With the very real possibility of being able to connect nearly every car on the road today, the vision for the connected car can finally become a reality in a time frame that’s achievable and will cause a fundamental shift in the quality of life for society. Countless lives, hours and emissions will be saved by applications like pre-crash 911 calls, apps that gamify safe driving and simultaneously improve fuel consumption across millions of cars, adaptive cruise control for older cars and new cars alike, and so on. Car-aware applications are being built by companies we never would have guessed would ever be in the connected car space. Apps that ‘know’ when an accident is going to occur based on the series of traction control and ABS events happening in cars moments ahead, apps that generate a driver stress index on the weather channel and suggest routes with less road rage, and even apps that let drivers talk to their cars over social messaging services will be the norm. Businesses and people alike are starting to take advantage of Mojio’s open platform for car-smart applications, blurring the line between the traditional enterprise and consumer market view.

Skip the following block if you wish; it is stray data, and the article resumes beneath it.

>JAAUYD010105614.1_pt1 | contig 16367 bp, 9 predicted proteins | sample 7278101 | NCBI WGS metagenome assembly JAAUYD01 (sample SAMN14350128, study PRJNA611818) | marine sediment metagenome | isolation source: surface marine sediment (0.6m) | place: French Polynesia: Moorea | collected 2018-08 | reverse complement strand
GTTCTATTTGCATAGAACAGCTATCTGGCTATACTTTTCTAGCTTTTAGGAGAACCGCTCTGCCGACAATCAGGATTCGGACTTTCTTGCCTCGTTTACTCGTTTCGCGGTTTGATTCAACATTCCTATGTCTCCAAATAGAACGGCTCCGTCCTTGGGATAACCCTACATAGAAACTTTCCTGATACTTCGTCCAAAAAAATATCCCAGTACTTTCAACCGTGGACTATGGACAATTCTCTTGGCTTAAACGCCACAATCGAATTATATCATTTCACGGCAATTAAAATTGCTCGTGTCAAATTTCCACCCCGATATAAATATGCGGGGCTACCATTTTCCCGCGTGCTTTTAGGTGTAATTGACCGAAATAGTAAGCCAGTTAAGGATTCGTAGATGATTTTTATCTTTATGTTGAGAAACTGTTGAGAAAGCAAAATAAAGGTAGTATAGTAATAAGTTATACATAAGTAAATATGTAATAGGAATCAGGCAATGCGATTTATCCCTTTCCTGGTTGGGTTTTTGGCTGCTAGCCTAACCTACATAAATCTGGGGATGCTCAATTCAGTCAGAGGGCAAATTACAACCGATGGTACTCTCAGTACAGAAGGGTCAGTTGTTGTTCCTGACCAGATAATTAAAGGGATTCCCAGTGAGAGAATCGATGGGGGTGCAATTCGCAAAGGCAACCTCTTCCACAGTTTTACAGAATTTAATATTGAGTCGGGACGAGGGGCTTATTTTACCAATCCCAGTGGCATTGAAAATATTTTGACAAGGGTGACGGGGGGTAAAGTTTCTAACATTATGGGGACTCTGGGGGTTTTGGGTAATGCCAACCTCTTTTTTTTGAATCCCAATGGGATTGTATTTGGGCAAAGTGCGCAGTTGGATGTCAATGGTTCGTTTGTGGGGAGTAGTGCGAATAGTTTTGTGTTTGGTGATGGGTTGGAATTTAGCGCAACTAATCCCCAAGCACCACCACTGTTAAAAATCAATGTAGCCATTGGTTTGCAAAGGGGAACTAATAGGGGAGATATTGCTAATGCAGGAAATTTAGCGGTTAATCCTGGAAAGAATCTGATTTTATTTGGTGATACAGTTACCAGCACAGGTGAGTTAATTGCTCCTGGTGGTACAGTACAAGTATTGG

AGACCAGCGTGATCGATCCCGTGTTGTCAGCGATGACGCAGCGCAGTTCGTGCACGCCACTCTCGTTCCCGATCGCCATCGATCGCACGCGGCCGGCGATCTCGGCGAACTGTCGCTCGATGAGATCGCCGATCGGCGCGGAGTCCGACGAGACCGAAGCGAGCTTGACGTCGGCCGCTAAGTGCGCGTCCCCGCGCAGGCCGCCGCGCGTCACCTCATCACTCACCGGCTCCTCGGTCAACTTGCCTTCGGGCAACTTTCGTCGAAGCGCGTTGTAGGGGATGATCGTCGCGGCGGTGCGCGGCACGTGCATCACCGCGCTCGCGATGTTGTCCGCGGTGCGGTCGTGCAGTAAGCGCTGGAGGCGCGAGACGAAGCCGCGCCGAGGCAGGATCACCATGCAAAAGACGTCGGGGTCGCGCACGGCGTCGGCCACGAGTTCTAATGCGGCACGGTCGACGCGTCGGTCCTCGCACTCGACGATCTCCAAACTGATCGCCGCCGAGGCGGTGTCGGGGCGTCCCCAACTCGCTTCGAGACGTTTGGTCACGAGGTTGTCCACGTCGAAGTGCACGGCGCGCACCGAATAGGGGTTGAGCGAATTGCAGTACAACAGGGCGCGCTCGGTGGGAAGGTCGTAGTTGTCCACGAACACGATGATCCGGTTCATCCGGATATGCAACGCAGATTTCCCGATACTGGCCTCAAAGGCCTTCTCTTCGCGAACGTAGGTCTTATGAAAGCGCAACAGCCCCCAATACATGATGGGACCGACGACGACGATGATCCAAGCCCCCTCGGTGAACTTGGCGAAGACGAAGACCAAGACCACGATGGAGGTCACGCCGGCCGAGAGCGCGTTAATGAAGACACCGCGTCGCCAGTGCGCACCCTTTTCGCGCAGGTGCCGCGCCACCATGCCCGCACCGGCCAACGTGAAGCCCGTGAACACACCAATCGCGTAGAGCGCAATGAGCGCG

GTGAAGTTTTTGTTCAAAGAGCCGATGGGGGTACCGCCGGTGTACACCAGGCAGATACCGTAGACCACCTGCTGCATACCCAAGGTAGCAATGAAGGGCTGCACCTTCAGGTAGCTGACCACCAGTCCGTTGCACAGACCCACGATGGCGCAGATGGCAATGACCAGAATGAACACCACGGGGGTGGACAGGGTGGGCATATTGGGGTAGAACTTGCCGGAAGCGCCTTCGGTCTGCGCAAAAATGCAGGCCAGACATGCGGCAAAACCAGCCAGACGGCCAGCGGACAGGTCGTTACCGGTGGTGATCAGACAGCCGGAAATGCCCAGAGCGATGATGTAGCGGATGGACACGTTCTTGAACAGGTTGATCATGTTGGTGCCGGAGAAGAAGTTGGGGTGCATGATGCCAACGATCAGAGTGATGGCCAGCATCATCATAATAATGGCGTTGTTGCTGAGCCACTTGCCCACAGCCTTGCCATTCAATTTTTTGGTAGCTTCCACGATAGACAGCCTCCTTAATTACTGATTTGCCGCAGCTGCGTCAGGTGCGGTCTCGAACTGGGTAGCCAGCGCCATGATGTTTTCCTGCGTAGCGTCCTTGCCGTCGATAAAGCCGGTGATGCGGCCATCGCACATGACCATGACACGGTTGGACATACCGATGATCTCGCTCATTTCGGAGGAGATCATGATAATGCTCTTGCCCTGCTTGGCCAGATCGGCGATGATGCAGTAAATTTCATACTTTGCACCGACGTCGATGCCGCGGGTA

This phenomenon is important to understand as the Internet of Things emerges, which promises to deliver small gains in resource efficiency across every light bulb, every joule lost on a chip, every gallon of fuel that’s burned, and every mile driven on a set of tires. For an intensely resource-constrained future, businesses seek solutions that allow for the consumerization of Information Technology, in order to drive mass market appeal and reduce consumption overall. This is especially important for the connected car market to succeed, where 20% of US GDP is driven by all the automotive verticals dependent on the automotive industry as a whole.
In next week’s post, I’ll discuss how these smart devices are changing our behaviours and why the auto industry needs to keep up with these changing times.